Roughly a year after expanding its downtown Medford location, Bricktowne Barrel House returned to remodeling mode, this time working behind the scenes.

Roughly a year after expanding its downtown Medford location, Bricktowne Barrel House returned to remodeling mode, this time working behind the scenes.

In November, the brewery and restaurant at 44 S. Central Ave. upgraded its small kitchen, adding a big grill, fryer and hood.

Cook Hilary Dempsey has put the new equipment to work, churning out burgers, hand-cut fries, wings and other things that go so well with fresh, local beer. New dishes show up as specials first, then work their way onto a growing menu.

While I've heard good things about the beer-battered fish and chips and the super-size wings bathed in Thai peanut or honey chipotle sauce, the parade of burgers leaving the kitchen caught my eye.

The Central burger, topped with caramelized onions, blue cheese, lettuce and tomato, sounded like the perfect combination for $9.95. Indeed, the toppings were rich and savory and the handmade beef patty was cooked just the way I ordered it. I enjoyed the lightly battered fries on the side, although soup, salad or tater tots are all fine options, too.

It was all delicious enough to get me thinking about returning to gradually work my way through the rest of that burger parade: the Bricktowne Burger with mushrooms and onions, a basic burger, a Hella Gouda special with smoked Gouda, bacon, mushrooms and onions.

My husband opted for an old favorite — the Red Brick Reuben — which features Dempsey's barrel-aged red cabbage sauerkraut. The kraut adds tang to the tender pastrami, melted Swiss and caraway-studded rye bread, which all come together to make a top-notch sandwich priced at $9.95. He also praised the pickle spear for bringing a better-than-average snap and flavor to an accompaniment that tastes like an afterthought at so many places.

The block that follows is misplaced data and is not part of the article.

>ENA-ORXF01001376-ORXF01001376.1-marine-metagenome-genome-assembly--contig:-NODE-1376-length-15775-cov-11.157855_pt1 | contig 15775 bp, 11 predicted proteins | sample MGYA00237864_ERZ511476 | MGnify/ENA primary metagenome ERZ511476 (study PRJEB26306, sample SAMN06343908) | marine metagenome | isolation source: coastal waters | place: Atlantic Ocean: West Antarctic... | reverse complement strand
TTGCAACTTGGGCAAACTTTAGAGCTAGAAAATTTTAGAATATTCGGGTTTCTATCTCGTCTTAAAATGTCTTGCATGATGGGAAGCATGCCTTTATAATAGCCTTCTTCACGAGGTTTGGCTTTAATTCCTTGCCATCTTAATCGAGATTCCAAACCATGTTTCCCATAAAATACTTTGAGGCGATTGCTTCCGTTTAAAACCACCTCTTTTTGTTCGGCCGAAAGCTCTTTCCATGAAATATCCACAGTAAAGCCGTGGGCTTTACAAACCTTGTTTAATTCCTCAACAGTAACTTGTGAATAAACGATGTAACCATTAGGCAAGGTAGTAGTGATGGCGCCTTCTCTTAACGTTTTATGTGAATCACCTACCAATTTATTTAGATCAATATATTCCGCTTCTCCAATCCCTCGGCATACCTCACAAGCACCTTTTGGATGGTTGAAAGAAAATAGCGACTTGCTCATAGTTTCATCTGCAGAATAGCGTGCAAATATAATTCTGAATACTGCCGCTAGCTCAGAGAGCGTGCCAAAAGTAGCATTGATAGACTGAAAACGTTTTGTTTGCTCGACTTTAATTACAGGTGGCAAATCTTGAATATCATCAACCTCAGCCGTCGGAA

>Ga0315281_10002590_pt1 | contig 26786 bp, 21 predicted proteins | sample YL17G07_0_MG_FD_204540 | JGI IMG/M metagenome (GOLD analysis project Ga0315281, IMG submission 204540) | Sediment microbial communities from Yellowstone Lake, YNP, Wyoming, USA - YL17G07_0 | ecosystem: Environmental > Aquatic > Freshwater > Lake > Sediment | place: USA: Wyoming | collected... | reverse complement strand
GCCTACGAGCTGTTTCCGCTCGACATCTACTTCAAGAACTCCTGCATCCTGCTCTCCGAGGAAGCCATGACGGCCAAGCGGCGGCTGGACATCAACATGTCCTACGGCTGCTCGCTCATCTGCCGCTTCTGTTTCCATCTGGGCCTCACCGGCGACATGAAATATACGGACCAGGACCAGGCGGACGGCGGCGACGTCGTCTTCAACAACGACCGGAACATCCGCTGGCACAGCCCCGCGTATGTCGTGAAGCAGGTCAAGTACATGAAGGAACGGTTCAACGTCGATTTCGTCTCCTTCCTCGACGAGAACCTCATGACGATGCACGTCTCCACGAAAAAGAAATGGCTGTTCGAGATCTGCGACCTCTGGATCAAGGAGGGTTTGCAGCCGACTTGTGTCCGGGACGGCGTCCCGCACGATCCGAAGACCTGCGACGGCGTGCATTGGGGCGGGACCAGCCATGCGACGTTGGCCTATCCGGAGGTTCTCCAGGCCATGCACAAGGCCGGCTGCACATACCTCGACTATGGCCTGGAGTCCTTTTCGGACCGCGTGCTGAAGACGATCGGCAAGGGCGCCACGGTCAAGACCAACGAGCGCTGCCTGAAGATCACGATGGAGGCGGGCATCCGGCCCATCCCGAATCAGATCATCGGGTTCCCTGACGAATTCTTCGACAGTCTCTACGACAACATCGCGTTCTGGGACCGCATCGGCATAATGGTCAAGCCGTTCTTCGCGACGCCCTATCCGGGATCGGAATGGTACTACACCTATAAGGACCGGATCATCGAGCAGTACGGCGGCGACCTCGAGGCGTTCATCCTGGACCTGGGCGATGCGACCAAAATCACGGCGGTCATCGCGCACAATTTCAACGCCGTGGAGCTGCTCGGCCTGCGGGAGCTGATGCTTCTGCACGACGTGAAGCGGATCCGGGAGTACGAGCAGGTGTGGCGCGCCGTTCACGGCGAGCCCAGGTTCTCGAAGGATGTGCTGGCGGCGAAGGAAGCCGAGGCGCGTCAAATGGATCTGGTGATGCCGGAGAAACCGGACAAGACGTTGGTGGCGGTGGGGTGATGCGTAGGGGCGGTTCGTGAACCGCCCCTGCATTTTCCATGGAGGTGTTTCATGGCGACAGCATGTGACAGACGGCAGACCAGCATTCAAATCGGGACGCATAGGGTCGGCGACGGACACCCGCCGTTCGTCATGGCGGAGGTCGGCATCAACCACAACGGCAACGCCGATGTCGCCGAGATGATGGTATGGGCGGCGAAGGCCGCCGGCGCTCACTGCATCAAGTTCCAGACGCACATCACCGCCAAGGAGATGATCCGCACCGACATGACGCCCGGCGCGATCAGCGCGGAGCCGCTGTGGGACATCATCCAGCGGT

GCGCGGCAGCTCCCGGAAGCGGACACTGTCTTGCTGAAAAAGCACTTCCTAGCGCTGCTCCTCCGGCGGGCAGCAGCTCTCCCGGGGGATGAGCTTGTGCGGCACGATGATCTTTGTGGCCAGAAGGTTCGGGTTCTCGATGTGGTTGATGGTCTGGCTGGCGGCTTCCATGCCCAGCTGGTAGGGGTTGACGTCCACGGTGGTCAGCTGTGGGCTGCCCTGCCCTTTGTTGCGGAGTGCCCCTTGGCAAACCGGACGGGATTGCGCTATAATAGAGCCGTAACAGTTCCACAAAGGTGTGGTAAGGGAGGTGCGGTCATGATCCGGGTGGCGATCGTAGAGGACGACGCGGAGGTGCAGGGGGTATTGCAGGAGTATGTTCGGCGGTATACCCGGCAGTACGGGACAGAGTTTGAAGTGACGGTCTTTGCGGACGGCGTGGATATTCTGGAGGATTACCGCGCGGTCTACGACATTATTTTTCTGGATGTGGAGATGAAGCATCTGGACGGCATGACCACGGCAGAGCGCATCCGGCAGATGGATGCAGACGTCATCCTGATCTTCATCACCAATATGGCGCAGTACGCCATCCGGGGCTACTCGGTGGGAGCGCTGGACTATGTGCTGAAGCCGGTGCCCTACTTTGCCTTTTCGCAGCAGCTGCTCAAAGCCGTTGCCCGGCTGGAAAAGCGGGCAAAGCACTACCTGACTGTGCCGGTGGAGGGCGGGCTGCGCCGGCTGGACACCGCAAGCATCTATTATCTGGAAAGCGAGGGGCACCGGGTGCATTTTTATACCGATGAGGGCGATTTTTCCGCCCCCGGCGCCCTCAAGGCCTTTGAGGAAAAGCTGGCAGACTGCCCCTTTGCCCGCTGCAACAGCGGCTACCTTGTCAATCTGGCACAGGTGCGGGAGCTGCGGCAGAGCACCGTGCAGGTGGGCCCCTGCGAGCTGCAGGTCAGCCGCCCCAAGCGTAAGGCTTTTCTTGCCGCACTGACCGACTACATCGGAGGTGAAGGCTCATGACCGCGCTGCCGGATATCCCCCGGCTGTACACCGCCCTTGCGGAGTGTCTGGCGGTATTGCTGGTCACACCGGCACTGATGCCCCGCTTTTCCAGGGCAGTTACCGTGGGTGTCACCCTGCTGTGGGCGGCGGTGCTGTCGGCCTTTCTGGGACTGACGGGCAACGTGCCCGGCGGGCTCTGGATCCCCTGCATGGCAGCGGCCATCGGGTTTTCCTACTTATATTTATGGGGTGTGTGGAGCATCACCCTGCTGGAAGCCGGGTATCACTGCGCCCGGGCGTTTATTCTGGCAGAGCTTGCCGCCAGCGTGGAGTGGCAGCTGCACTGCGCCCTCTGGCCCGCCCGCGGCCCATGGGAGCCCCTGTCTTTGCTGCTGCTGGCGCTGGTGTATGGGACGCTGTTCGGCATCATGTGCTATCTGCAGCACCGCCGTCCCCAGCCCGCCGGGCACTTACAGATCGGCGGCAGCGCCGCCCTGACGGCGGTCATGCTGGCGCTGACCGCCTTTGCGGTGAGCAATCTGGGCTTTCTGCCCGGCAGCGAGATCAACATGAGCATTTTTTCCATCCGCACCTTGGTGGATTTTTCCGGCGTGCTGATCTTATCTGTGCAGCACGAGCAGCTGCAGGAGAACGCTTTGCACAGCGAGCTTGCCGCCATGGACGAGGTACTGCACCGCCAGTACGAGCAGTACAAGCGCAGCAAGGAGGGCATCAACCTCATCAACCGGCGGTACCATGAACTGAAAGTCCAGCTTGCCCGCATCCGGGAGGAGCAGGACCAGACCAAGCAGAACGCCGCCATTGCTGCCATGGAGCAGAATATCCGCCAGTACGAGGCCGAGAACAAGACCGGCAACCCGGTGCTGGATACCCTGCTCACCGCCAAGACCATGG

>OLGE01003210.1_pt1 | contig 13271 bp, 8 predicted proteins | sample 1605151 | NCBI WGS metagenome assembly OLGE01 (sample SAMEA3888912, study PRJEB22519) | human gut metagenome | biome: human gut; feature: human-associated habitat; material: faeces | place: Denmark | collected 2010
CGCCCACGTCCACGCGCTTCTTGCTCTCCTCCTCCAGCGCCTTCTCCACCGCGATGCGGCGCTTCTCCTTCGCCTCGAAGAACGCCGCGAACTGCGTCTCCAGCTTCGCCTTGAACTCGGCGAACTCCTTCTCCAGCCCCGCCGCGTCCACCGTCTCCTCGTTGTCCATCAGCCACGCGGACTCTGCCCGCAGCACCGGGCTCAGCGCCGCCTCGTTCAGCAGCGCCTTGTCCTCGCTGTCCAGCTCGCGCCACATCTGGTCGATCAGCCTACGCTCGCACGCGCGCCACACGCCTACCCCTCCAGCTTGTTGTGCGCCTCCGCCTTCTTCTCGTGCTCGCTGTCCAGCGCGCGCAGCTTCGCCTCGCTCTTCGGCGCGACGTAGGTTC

On the side, he selected Bricktowne's Louisiana beer cheese soup. I believe every brewpub should serve a beer cheese soup, and this is an admirable version. A generous addition of Cajun sausage brings smoke and spice, along with a meaty heft, to the sumptuously creamy soup.

The bar food here just keeps getting better, and the beers are always good.

Bricktowne's menu isn't the only place customers can turn for food to pair with their beer, though.

The barrel house opens its doors to diners who have grabbed any of the decadent hot dog creations from Victory Dogs across the street. Bring over a decked-out dog and get happy-hour pricing on pints ($4 for most) anytime.

Victory Dogs' owner Charles Reeder grew up in the area and cooked in Rogue Valley restaurants for 15 years, dreaming of having his own place. He set up his stand stacking more meat on basic street-food hot dogs in the summer of 2012 and quickly attracted a loyal following for his bacon dog, pastrami dog and other innovative toppings.

He takes obvious joy in preparing simple food in a way that will put a smile on meat-lovers' faces.

"I don't consider myself a great cook," he says. "It's just the way I combine ingredients into a unique thing."

I started with the simplest of Reeder's roughly 30 hot dogs — the bacon dog for $3 — dressed up with a little spicy brown mustard and onions. The premium beef dog is split and griddled with a strip of bacon for crunch and flavor, then loaded on a bulky bun that is tender, but sturdy enough to hold up to the onslaught of flavorful additions that Victory Dogs is known for.

My husband tried the pizza dog, loaded with pepperoni, sausage, mozzarella, pepperoncinis, olives, onions, mushrooms, marinara and just a hint of ranch dressing for a true Medford pizzeria experience for just $5. It really tasted like having a combo slice at the ball park.

Piling familiar flavors — pizza, Italian sub, meatball sandwich, a Philly cheesesteak, pulled pork, teriyaki or a Reuben — on a hot dog might seem like an incongruous innovation, but the combinations tickle your tastebuds and trigger every pleasure center in the brain that can be hit by fat or salt. Reeder promises his stand is the perfect place to cheat on your diet, and when it comes to processed meat, he is a man to trust.

Victory Dogs, at the corner of Eighth Street and Central Avenue, is open from 11 a.m. to 4 p.m. Monday through Saturday, unless the wind plays havoc with the stand's canopy. Call 541-414-3346.

Bricktowne is open from 11:30 a.m. to 10 p.m. Monday through Saturday and from noon to 6 p.m. Sunday. Call 541-973-2377.

— Anita Burke